Why Infrequent Data Falls Short
Google says it will work with utilities that have a minimum resolution of smart meter data of once per hour, while the age of the smart meter data when it reaches consumers can be 24 hours old. Google says a resolution longer than once per hour becomes less useful for changing consumer behavior. But that cut-off actually seems pretty lenient. The more frequent and granular the information is, the more it could affect consumer behavior.
Carrie Armel, research associate at Stanford’s Precourt Energy Efficiency Center, who is beginning research on energy data and consumer behavior change, and is working with Google, says, “If you are only given one number per hour regarding how much energy your home used, it will be very difficult to figure out how much energy was used by each of the behaviors you performed in the past hour.” Armel points out that the more frequently the data is given to the consumer, the more engaged the consumer will likely be, and that our brains are hardwired to respond to quick feedback. Human brains create a stronger emotional connection between a behavior (like turning on an appliance) and an outcome (a visual display of a spike in energy use and money spent) when the delay between the behavior and the outcome is very short (less than 2 seconds). Longer delays could be less motivating.
Beyond the risk of not changing consumer behavior significantly enough, I would guess that the closer the networks get to delivering real-time information, the more an ecosystem of innovation and new applications can be built up around this information. For example, look at the history of the telecom industry and location-based services. Many years ago, a debate arose around how often phone companies would enable their networks to ping the GPS in the cell phone — what would be most productive, people asked, once every couple of minutes, or closer to real time? For cell phone companies and utilities alike, it’s more expensive to provide data more frequently. But for cell phones and GPS, the debate ended when the killer location-based app — turn-by-turn driving directions — finally emerged. Turn-by-turn driving directions only work when the data is available in real time — no one will use a service that tells you to turn a couple minutes after you pass the right street.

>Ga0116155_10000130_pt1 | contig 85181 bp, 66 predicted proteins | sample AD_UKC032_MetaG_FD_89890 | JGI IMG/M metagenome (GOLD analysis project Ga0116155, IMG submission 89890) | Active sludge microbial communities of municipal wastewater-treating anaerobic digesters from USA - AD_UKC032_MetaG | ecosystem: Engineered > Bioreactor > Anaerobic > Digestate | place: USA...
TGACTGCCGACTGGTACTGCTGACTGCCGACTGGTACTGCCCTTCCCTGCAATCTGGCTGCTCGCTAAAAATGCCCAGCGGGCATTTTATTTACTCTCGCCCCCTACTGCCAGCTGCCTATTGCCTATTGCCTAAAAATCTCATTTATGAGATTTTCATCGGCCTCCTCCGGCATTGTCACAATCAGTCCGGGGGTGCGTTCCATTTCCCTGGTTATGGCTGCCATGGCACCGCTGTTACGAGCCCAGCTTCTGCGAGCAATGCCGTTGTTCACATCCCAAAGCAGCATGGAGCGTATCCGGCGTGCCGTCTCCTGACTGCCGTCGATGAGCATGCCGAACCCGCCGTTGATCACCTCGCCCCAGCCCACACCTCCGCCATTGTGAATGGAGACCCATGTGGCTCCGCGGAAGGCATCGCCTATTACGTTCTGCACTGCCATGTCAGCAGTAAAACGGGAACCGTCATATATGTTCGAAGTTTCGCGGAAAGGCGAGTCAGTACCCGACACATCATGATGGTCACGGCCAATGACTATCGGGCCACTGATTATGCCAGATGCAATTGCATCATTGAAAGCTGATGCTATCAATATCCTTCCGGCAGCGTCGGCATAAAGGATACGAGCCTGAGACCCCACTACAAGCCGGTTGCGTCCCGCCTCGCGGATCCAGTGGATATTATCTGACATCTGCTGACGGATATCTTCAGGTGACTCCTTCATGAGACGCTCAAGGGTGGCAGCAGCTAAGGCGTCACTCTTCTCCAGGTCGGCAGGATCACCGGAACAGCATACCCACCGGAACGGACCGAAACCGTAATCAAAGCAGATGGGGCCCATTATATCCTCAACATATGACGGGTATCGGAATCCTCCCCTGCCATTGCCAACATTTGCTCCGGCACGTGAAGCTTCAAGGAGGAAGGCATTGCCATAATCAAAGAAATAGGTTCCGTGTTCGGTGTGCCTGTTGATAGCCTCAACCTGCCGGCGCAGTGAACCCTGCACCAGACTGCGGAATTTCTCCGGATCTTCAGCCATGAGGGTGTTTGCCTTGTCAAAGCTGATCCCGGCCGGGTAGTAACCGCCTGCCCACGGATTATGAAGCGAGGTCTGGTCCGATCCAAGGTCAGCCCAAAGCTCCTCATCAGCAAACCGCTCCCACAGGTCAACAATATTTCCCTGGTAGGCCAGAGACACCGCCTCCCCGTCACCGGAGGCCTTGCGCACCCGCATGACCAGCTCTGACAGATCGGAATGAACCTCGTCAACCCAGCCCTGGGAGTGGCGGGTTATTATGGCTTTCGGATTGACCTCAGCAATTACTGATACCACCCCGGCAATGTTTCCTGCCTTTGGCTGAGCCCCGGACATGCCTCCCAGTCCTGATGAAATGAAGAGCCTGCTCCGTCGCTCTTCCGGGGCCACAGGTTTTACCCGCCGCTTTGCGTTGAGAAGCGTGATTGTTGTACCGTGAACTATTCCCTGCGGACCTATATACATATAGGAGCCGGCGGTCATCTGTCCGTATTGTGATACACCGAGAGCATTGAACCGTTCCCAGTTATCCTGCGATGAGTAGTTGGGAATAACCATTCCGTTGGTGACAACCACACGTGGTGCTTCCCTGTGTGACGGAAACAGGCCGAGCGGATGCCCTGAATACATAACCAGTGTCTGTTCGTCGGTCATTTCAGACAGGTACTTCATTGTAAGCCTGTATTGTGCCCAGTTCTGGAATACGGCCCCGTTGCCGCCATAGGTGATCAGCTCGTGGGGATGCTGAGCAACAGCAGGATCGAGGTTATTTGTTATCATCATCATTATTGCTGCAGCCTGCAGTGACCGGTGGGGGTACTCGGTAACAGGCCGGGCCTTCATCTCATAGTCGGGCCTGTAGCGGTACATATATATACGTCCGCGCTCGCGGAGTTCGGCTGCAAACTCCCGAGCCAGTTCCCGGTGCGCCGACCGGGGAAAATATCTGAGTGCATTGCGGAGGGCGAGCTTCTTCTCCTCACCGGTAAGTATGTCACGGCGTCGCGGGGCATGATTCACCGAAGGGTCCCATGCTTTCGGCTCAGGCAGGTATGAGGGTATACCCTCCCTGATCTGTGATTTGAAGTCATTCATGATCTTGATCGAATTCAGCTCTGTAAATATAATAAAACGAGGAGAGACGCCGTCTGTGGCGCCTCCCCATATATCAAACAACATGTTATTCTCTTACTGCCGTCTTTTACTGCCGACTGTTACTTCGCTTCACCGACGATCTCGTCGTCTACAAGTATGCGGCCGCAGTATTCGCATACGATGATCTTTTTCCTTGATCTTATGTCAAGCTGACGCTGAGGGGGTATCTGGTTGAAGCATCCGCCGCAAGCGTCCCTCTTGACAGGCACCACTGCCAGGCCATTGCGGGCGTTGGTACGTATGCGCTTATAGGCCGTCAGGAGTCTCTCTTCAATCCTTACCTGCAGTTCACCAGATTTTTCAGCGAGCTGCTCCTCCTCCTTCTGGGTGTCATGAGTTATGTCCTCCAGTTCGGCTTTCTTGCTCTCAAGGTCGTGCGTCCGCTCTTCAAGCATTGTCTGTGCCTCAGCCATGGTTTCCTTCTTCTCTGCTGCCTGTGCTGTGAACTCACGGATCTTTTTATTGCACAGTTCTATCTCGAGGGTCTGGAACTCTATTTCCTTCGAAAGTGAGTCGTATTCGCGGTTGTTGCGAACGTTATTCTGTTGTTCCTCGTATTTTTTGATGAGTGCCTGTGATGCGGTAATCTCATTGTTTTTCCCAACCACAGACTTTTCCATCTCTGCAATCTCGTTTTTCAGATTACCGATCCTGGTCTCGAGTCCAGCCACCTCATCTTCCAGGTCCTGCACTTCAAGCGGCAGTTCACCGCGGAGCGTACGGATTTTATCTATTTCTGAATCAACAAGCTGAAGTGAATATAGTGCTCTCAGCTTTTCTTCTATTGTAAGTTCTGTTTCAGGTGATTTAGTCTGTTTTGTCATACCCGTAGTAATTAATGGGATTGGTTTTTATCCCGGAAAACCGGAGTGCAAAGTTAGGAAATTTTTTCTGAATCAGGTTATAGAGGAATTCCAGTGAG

Something similar could happen with energy data and changing consumer behavior. I’m not really sure what the application that will most effectively change behavior is, and that’s the point. A killer app will likely emerge after the networks are already built and we can study their effects. If those networks aren’t built to provide granular information then there’s less of a chance it will foster the innovation we need to reduce energy use.
Of course, new energy management tools (like a Wattvision) are coming out that can bypass the utility data system and get closer to real-time information in the home. Google is planning on working with these types of partners. But if the future of real-time energy data relies solely on consumers going to a retailer and buying and installing one of these home energy products, the market will not only be disjointed but will take a very long time to unfold.
Ultimately we applaud utilities for starting to move on building out smart meters and the smart grid. And most utilities say they plan to make networks more robust and collect and process data more frequently down the road. The most common explanation I heard in talking with experts about this was that we’re still in the early days of the smart grid, and I should just hold tight, because the networks will get more sophisticated eventually. But it’s important that in the first buildouts of these systems, utilities are as forward-thinking as possible.